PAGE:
Firefighters battle blazes and residents evacuate in California
Wildfires came once again Monday to a region of Northern California that has endured more than its share of misery this year.
Six separate wildfires roared through Yuba, Butte and Nevada counties, scorching nearly 20,000 acres, prompting mandatory evacuations of thousands of residents and blowing the acrid smell of smoke as far south as Sacramento. Rural evacuees were forced to take horses and other livestock with them – or, in some agonizing cases, leave them behind.
Fueled by howling autumn winds, the fires stretched from Oroville to points east of Marysville and cut across communities that had endured a round of wildfires in July and August and a near-catastrophe at Oroville Dam in February. Republican Assemblyman James Gallagher, who represents the area, said he was told by emergency officials that 100 homes in Yuba and Butte counties may have burned, although there was no immediate confirmation of that figure.
The Cascade fire northeast of Marysville appeared to do the most harm. It consumed more than 11,500 acres by early Tuesday and left a twisted, fickle path of destruction through the tiny communities of Loma Rica and Browns Valley. The smoking ruins of some homes sat just a few feet from others that went completely untouched. Some livestock in Loma Rica continued to graze in spite of the smoke, while scores of other large animals were evacuated along with their owners. The fire was 15 percent contained by early Tuesday.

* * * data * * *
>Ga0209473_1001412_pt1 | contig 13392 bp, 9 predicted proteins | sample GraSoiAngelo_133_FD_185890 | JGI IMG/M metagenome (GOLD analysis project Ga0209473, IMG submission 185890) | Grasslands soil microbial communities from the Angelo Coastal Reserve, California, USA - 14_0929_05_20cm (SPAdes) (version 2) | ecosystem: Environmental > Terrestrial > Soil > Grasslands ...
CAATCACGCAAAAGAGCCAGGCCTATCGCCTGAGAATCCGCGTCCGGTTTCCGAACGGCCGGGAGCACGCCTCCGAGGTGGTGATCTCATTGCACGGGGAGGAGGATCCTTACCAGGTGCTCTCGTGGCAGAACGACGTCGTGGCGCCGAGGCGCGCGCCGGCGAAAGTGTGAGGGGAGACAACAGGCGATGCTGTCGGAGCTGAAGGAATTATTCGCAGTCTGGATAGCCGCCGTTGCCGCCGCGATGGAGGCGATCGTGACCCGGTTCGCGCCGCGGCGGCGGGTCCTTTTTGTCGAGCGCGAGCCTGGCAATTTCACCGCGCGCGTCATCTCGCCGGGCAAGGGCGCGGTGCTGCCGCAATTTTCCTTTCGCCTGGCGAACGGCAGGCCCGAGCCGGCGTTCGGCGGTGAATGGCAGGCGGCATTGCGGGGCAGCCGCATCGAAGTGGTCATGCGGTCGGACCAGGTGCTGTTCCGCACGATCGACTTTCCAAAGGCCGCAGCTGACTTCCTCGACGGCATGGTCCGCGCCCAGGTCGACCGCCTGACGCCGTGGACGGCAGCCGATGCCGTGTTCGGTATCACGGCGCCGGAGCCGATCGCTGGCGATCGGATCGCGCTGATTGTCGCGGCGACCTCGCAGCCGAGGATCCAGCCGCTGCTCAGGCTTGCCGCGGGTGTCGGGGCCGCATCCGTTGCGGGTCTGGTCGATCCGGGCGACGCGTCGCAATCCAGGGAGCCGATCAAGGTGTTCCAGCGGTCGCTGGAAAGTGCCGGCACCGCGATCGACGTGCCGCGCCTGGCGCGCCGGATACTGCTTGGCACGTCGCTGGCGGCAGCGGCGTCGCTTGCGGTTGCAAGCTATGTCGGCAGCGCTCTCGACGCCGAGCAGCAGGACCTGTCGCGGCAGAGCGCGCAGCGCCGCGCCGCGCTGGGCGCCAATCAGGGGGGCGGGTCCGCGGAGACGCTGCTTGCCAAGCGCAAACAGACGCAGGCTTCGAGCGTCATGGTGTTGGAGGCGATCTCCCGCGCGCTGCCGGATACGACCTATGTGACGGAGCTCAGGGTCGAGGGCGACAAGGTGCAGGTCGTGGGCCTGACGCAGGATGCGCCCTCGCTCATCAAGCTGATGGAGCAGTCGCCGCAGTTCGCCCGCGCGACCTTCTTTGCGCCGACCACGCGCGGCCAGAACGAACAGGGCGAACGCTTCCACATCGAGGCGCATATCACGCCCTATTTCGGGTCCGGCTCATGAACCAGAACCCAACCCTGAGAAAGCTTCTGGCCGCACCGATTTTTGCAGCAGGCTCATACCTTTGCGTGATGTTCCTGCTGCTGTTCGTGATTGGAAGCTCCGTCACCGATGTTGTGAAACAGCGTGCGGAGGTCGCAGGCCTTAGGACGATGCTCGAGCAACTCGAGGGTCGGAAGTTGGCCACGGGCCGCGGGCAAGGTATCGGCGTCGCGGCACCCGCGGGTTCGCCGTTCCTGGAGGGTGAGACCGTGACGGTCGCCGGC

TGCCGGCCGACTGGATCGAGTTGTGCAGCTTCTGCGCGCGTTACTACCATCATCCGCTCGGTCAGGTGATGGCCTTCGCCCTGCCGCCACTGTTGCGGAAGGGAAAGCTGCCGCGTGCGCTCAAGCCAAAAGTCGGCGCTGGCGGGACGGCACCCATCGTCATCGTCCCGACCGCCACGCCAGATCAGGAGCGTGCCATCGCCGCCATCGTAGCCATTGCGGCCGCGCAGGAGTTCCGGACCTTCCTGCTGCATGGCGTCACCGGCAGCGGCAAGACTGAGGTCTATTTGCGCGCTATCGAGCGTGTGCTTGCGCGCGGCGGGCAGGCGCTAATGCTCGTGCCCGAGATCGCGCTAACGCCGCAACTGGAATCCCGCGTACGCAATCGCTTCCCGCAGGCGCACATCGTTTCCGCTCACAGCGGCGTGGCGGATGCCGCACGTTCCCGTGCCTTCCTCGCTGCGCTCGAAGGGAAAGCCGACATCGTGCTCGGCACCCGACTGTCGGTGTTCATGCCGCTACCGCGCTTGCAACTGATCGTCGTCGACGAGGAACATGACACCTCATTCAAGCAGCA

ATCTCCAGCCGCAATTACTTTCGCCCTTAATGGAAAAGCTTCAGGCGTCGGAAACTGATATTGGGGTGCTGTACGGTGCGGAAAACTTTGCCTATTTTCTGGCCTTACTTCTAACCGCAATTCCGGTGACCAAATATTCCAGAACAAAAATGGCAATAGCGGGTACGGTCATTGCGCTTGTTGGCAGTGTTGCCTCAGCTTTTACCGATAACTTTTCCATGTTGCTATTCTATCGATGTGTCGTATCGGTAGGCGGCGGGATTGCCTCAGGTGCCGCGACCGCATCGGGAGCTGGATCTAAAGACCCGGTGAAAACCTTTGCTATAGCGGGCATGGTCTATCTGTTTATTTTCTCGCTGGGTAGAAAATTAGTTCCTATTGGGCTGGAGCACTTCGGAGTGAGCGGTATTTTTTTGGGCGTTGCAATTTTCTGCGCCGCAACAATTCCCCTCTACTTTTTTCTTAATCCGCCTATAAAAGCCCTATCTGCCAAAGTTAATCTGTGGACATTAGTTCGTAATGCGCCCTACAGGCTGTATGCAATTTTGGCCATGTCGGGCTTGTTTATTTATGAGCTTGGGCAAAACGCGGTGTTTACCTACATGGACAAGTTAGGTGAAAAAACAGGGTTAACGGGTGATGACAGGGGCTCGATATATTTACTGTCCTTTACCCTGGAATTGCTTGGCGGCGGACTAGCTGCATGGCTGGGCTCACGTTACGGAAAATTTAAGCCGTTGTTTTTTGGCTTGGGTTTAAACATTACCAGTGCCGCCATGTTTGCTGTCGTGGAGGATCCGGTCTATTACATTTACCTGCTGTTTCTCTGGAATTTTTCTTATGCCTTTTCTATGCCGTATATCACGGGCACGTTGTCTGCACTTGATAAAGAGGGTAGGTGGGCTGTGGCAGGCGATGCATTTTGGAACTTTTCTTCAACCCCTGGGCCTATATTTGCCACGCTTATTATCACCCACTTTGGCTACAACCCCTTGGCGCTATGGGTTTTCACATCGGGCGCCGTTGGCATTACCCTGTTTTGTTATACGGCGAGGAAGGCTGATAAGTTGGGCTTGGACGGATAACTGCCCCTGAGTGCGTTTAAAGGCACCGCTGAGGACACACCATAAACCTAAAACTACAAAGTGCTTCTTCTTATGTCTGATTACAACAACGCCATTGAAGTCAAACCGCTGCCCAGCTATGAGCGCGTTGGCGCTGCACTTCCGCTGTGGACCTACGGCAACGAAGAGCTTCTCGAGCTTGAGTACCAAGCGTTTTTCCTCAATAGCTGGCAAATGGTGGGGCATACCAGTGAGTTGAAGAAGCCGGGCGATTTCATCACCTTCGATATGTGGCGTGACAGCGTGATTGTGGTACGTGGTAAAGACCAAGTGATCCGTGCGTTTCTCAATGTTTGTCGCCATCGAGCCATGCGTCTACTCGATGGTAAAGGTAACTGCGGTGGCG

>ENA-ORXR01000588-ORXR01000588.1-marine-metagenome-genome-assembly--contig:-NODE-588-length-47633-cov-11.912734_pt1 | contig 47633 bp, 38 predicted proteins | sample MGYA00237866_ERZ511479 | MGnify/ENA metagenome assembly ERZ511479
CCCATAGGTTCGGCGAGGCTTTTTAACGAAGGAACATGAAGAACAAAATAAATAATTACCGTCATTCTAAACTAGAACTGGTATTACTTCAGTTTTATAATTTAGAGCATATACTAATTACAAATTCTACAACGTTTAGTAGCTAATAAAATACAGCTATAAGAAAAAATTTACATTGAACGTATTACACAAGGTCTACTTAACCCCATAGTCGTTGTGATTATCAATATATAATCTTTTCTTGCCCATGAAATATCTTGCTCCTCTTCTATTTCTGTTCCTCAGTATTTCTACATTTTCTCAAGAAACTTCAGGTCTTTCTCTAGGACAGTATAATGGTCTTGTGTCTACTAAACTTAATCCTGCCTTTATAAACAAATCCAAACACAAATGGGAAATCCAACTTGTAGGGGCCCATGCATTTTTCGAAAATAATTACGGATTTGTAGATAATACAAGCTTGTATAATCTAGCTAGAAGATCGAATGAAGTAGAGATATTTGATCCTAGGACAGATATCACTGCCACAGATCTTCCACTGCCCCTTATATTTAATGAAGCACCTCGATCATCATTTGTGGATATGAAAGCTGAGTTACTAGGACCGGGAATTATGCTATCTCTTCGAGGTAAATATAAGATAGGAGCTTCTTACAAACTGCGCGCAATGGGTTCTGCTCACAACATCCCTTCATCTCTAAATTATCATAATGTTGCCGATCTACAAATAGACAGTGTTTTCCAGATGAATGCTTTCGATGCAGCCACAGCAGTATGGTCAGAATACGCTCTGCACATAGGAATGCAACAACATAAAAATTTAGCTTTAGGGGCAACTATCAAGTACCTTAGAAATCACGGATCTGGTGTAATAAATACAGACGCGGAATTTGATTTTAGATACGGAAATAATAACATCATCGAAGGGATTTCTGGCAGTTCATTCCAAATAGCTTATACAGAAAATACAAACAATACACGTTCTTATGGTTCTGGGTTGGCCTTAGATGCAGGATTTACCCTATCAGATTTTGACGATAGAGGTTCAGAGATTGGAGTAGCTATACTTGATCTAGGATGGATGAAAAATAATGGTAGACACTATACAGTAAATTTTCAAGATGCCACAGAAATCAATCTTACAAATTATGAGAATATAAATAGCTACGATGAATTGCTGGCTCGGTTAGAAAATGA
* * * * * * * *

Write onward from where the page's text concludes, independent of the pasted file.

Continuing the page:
Scores of roads were closed in the three-county area, including portions of major arteries such as Marysville Road and Highway 20. Along a lengthy stretch of Marysville Road heading into Loma Rica, patches of land were burned pitch black, dotted with flecks of gray ash as smaller fires continued to smolder. Power poles and transmission lines were draped across roads and farm fields.
Hundreds of displaced residents of Loma Rica and other burned-out communities found themselves on cots at emergency shelters set up at fairgrounds, churches and other sites across the Sacramento Valley. Many of them had been alerted by sheriff’s deputies who went door to door in Loma Rica and other fire-ravaged communities early Monday morning.